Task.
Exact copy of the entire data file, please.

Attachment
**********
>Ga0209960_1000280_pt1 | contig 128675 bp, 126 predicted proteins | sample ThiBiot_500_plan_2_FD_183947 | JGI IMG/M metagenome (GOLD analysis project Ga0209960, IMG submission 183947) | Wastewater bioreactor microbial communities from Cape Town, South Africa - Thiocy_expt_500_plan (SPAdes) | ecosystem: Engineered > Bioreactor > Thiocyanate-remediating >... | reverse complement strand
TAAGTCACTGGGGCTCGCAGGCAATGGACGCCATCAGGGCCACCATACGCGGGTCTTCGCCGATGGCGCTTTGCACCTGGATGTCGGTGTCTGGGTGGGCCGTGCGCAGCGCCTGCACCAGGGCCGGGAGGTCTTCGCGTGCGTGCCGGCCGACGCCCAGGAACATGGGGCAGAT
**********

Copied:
>Ga0209960_1000280_pt1 | contig 128675 bp, 126 predicted proteins | sample ThiBiot_500_plan_2_FD_183947 | JGI IMG/M metagenome (GOLD analysis project Ga0209960, IMG submission 183947) | Wastewater bioreactor microbial communities from Cape Town, South Africa - Thiocy_expt_500_plan (SPAdes) | ecosystem: Engineered > Bioreactor > Thiocyanate-remediating >... | reverse complement strand
TAAGTCACTGGGGCTCGCAGGCAATGGACGCCATCAGGGCCACCATACGCGGGTCTTCGCCGATGGCGCTTTGCACCTGGATGTCGGTGTCTGGGTGGGCCGTGCGCAGCGCCTGCACCAGGGCCGGGAGGTCTTCGCGTGCGTGCCGGCCGACGCCCAGGAACATGGGGCAGAT